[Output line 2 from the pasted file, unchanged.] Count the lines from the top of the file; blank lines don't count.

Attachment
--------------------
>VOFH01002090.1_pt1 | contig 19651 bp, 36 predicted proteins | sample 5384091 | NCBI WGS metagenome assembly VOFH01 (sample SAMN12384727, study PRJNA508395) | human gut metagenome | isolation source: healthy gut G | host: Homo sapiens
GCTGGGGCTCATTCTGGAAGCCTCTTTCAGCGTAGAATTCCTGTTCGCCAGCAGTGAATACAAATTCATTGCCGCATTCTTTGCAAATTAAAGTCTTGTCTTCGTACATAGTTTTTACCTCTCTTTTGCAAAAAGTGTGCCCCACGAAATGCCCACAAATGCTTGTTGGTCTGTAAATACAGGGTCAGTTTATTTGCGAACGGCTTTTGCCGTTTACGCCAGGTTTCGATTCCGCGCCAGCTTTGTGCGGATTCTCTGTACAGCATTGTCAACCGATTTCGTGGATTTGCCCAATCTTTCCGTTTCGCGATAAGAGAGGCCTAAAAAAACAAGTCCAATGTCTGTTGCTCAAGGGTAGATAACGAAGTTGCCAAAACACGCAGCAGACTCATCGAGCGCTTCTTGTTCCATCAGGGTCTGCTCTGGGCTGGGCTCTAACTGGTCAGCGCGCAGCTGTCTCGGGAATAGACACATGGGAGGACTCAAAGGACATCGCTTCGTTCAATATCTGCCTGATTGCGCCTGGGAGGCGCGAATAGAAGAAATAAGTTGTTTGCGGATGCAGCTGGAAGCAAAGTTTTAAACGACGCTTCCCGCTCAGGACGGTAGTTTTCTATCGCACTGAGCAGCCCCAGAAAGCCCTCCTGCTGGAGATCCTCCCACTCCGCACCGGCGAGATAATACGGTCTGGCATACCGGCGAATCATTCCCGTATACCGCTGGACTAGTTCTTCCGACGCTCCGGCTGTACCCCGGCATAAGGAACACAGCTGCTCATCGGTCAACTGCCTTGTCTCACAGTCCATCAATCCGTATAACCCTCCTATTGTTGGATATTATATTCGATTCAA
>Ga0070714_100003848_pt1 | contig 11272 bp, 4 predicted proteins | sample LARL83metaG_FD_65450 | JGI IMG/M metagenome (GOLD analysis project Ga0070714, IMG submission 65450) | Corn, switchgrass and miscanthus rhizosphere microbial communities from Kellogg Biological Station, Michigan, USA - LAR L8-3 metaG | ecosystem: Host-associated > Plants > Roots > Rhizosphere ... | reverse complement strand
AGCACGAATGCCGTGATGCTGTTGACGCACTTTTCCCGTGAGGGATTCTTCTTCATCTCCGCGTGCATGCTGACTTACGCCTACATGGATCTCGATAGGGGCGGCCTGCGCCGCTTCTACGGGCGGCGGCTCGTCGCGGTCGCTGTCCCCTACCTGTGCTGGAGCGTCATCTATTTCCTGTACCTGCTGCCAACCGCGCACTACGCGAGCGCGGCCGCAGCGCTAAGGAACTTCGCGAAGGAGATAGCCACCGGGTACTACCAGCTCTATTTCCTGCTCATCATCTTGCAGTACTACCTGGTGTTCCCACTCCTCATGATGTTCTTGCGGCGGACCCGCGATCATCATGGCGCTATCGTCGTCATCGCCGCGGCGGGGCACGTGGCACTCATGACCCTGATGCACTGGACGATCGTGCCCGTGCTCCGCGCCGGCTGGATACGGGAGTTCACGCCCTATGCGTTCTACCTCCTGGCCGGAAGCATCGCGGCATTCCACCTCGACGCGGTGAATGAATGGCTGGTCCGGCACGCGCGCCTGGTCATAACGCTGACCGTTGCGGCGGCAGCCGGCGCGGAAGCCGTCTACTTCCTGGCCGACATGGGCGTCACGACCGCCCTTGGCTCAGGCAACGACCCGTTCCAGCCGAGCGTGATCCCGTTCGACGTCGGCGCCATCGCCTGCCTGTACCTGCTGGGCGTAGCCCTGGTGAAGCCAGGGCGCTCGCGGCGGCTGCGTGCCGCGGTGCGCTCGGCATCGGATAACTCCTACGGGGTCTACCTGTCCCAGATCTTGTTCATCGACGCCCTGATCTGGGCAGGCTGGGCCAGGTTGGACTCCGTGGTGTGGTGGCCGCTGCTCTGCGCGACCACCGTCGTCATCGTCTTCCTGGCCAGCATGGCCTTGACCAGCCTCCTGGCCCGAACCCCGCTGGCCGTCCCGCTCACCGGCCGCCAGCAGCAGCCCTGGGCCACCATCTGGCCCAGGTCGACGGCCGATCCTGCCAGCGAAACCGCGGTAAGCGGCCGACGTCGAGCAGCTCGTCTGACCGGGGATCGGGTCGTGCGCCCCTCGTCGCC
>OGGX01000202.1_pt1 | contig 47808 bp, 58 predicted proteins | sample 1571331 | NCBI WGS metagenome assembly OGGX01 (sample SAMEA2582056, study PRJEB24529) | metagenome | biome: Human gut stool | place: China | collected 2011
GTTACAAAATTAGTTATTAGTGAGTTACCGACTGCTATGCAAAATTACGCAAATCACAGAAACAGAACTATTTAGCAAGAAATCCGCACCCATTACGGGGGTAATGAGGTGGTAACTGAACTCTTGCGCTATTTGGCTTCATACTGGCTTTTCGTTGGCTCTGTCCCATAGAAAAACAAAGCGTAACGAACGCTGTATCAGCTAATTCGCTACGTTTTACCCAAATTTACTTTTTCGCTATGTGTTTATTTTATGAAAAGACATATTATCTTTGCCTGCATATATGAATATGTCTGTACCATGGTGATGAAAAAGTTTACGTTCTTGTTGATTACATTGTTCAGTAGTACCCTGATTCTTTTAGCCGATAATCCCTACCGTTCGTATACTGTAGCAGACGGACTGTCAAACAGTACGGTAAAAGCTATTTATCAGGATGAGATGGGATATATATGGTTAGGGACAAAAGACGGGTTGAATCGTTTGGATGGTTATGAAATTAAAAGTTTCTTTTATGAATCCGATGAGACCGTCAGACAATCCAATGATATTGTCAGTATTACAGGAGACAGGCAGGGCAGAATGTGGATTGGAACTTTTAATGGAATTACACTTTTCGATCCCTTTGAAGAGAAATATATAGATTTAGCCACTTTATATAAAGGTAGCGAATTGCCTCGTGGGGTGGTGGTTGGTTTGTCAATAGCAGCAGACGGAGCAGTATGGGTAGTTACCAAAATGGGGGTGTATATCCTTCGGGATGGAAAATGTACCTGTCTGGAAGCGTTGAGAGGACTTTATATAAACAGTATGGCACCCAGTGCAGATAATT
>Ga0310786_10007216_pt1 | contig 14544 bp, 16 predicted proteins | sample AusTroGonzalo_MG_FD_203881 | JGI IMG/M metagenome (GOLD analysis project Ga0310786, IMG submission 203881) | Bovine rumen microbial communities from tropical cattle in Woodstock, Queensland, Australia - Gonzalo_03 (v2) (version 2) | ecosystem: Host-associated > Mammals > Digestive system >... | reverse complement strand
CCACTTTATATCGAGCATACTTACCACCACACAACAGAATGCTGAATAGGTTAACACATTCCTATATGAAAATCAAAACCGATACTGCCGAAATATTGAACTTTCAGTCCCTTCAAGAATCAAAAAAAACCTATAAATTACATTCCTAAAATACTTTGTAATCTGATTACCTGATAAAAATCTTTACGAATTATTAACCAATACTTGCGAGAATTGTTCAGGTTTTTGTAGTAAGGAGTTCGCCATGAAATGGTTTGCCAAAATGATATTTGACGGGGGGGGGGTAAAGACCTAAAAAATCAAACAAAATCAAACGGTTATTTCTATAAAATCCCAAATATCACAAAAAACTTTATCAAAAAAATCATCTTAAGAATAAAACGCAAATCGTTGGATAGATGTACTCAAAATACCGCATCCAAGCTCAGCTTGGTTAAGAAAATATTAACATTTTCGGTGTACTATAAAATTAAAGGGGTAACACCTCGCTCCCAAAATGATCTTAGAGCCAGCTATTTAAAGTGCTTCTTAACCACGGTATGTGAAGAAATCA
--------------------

GCTGGGGCTCATTCTGGAAGCCTCTTTCAGCGTAGAATTCCTGTTCGCCAGCAGTGAATACAAATTCATTGCCGCATTCTTTGCAAATTAAAGTCTTGTCTTCGTACATAGTTTTTACCTCTCTTTTGCAAAAAGTGTGCCCCACGAAATGCCCACAAATGCTTGTTGGTCTGTAAATACAGGGTCAGTTTATTTGCGAACGGCTTTTGCCGTTTACGCCAGGTTTCGATTCCGCGCCAGCTTTGTGCGGATTCTCTGTACAGCATTGTCAACCGATTTCGTGGATTTGCCCAATCTTTCCGTTTCGCGATAAGAGAGGCCTAAAAAAACAAGTCCAATGTCTGTTGCTCAAGGGTAGATAACGAAGTTGCCAAAACACGCAGCAGACTCATCGAGCGCTTCTTGTTCCATCAGGGTCTGCTCTGGGCTGGGCTCTAACTGGTCAGCGCGCAGCTGTCTCGGGAATAGACACATGGGAGGACTCAAAGGACATCGCTTCGTTCAATATCTGCCTGATTGCGCCTGGGAGGCGCGAATAGAAGAAATAAGTTGTTTGCGGATGCAGCTGGAAGCAAAGTTTTAAACGACGCTTCCCGCTCAGGACGGTAGTTTTCTATCGCACTGAGCAGCCCCAGAAAGCCCTCCTGCTGGAGATCCTCCCACTCCGCACCGGCGAGATAATACGGTCTGGCATACCGGCGAATCATTCCCGTATACCGCTGGACTAGTTCTTCCGACGCTCCGGCTGTACCCCGGCATAAGGAACACAGCTGCTCATCGGTCAACTGCCTTGTCTCACAGTCCATCAATCCGTATAACCCTCCTATTGTTGGATATTATATTCGATTCAA